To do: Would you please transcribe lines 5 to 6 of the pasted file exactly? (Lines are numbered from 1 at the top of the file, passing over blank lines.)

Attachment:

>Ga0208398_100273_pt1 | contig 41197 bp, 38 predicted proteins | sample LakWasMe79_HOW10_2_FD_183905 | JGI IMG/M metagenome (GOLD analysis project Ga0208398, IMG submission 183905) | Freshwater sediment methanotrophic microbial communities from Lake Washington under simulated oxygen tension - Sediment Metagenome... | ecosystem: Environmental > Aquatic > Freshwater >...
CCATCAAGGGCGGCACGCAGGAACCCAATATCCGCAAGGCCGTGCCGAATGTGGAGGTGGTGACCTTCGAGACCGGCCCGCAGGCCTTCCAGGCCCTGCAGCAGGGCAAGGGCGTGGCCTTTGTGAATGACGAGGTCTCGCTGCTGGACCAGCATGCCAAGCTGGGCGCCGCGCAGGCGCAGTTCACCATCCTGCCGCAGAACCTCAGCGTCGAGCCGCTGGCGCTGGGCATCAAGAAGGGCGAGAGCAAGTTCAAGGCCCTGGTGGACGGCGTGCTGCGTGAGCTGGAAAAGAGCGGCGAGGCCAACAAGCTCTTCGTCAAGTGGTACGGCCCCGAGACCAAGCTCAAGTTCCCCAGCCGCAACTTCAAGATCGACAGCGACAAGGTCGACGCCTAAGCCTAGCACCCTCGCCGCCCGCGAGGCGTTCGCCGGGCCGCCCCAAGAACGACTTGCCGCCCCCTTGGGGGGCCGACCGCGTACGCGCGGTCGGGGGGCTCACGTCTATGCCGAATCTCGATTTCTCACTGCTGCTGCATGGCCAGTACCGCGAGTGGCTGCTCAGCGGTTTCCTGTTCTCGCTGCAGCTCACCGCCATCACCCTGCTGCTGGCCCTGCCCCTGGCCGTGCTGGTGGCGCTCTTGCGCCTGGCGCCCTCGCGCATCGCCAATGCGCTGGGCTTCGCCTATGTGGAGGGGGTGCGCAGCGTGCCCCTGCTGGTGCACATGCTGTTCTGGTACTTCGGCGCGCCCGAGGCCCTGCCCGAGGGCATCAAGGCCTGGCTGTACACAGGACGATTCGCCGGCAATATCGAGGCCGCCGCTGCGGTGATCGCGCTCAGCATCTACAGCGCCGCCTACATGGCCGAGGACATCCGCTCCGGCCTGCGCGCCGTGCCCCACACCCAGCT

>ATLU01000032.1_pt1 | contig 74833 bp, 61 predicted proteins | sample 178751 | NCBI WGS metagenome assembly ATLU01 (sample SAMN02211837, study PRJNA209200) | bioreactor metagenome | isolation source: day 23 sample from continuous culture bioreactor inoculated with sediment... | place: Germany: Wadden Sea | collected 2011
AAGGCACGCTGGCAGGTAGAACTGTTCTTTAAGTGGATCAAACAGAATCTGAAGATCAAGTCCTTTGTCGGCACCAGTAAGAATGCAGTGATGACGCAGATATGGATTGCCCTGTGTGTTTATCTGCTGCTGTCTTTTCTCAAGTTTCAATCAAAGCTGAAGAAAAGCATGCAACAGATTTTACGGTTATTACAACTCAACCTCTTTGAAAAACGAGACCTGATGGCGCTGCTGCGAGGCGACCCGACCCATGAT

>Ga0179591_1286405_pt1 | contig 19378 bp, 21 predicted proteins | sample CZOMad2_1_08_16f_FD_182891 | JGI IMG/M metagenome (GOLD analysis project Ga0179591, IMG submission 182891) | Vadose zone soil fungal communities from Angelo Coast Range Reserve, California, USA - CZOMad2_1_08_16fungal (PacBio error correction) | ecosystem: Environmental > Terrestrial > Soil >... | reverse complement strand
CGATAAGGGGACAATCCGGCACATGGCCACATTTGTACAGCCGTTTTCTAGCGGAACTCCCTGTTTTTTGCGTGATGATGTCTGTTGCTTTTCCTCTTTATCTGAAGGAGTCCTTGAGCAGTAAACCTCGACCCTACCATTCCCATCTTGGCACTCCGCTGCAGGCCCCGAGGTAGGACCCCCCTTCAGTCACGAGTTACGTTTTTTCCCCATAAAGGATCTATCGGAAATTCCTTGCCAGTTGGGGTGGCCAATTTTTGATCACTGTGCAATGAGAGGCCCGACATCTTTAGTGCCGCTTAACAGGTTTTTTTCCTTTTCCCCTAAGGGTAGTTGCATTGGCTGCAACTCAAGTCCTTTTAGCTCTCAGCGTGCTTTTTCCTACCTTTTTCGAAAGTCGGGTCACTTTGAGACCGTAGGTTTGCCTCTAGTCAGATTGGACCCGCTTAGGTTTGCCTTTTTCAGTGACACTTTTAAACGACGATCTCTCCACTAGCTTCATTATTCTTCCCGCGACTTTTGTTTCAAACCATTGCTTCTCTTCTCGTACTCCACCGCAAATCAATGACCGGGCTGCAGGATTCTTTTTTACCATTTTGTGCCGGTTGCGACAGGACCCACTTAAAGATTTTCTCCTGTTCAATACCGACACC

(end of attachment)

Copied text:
>Ga0179591_1286405_pt1 | contig 19378 bp, 21 predicted proteins | sample CZOMad2_1_08_16f_FD_182891 | JGI IMG/M metagenome (GOLD analysis project Ga0179591, IMG submission 182891) | Vadose zone soil fungal communities from Angelo Coast Range Reserve, California, USA - CZOMad2_1_08_16fungal (PacBio error correction) | ecosystem: Environmental > Terrestrial > Soil >... | reverse complement strand
CGATAAGGGGACAATCCGGCACATGGCCACATTTGTACAGCCGTTTTCTAGCGGAACTCCCTGTTTTTTGCGTGATGATGTCTGTTGCTTTTCCTCTTTATCTGAAGGAGTCCTTGAGCAGTAAACCTCGACCCTACCATTCCCATCTTGGCACTCCGCTGCAGGCCCCGAGGTAGGACCCCCCTTCAGTCACGAGTTACGTTTTTTCCCCATAAAGGATCTATCGGAAATTCCTTGCCAGTTGGGGTGGCCAATTTTTGATCACTGTGCAATGAGAGGCCCGACATCTTTAGTGCCGCTTAACAGGTTTTTTTCCTTTTCCCCTAAGGGTAGTTGCATTGGCTGCAACTCAAGTCCTTTTAGCTCTCAGCGTGCTTTTTCCTACCTTTTTCGAAAGTCGGGTCACTTTGAGACCGTAGGTTTGCCTCTAGTCAGATTGGACCCGCTTAGGTTTGCCTTTTTCAGTGACACTTTTAAACGACGATCTCTCCACTAGCTTCATTATTCTTCCCGCGACTTTTGTTTCAAACCATTGCTTCTCTTCTCGTACTCCACCGCAAATCAATGACCGGGCTGCAGGATTCTTTTTTACCATTTTGTGCCGGTTGCGACAGGACCCACTTAAAGATTTTCTCCTGTTCAATACCGACACC